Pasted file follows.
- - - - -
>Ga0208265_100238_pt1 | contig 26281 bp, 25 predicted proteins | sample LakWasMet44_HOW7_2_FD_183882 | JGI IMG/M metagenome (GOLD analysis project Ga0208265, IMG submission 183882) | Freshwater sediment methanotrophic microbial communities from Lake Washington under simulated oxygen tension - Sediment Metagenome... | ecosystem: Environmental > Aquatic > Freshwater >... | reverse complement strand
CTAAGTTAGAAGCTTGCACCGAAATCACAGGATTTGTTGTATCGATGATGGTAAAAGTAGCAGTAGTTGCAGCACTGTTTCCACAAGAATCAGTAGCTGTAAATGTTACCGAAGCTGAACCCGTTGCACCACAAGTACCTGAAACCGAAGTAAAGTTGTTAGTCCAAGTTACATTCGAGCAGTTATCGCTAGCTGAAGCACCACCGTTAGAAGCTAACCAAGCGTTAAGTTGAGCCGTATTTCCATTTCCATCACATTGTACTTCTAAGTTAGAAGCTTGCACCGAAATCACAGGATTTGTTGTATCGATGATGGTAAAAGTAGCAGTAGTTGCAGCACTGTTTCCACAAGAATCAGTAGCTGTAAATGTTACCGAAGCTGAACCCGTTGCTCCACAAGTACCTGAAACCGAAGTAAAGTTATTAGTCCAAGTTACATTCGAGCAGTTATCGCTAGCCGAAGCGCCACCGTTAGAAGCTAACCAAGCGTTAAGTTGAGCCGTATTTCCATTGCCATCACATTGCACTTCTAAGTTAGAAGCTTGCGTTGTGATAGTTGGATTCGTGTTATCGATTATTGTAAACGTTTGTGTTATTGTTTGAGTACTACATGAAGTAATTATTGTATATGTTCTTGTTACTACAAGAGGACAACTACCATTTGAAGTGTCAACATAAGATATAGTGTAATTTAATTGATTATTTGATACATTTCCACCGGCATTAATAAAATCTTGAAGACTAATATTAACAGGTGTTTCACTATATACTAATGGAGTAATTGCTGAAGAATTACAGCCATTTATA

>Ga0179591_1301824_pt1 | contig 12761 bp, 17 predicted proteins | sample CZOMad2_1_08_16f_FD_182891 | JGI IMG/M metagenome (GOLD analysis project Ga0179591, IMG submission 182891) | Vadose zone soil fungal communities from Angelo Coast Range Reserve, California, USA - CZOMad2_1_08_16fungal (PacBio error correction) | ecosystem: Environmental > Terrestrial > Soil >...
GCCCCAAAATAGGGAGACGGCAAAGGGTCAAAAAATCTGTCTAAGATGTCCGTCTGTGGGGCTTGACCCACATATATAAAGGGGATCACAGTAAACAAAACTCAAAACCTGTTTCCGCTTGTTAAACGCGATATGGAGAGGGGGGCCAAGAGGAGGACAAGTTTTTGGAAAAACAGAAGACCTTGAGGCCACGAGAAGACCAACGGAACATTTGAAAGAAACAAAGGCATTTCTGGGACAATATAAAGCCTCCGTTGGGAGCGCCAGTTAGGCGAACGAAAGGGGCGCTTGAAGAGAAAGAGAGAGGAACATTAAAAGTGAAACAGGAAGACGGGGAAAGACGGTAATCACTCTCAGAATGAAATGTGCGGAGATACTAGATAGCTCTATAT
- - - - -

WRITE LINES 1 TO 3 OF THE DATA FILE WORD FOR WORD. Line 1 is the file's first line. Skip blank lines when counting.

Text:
>Ga0208265_100238_pt1 | contig 26281 bp, 25 predicted proteins | sample LakWasMet44_HOW7_2_FD_183882 | JGI IMG/M metagenome (GOLD analysis project Ga0208265, IMG submission 183882) | Freshwater sediment methanotrophic microbial communities from Lake Washington under simulated oxygen tension - Sediment Metagenome... | ecosystem: Environmental > Aquatic > Freshwater >... | reverse complement strand
CTAAGTTAGAAGCTTGCACCGAAATCACAGGATTTGTTGTATCGATGATGGTAAAAGTAGCAGTAGTTGCAGCACTGTTTCCACAAGAATCAGTAGCTGTAAATGTTACCGAAGCTGAACCCGTTGCACCACAAGTACCTGAAACCGAAGTAAAGTTGTTAGTCCAAGTTACATTCGAGCAGTTATCGCTAGCTGAAGCACCACCGTTAGAAGCTAACCAAGCGTTAAGTTGAGCCGTATTTCCATTTCCATCACATTGTACTTCTAAGTTAGAAGCTTGCACCGAAATCACAGGATTTGTTGTATCGATGATGGTAAAAGTAGCAGTAGTTGCAGCACTGTTTCCACAAGAATCAGTAGCTGTAAATGTTACCGAAGCTGAACCCGTTGCTCCACAAGTACCTGAAACCGAAGTAAAGTTATTAGTCCAAGTTACATTCGAGCAGTTATCGCTAGCCGAAGCGCCACCGTTAGAAGCTAACCAAGCGTTAAGTTGAGCCGTATTTCCATTGCCATCACATTGCACTTCTAAGTTAGAAGCTTGCGTTGTGATAGTTGGATTCGTGTTATCGATTATTGTAAACGTTTGTGTTATTGTTTGAGTACTACATGAAGTAATTATTGTATATGTTCTTGTTACTACAAGAGGACAACTACCATTTGAAGTGTCAACATAAGATATAGTGTAATTTAATTGATTATTTGATACATTTCCACCGGCATTAATAAAATCTTGAAGACTAATATTAACAGGTGTTTCACTATATACTAATGGAGTAATTGCTGAAGAATTACAGCCATTTATA

>Ga0179591_1301824_pt1 | contig 12761 bp, 17 predicted proteins | sample CZOMad2_1_08_16f_FD_182891 | JGI IMG/M metagenome (GOLD analysis project Ga0179591, IMG submission 182891) | Vadose zone soil fungal communities from Angelo Coast Range Reserve, California, USA - CZOMad2_1_08_16fungal (PacBio error correction) | ecosystem: Environmental > Terrestrial > Soil >...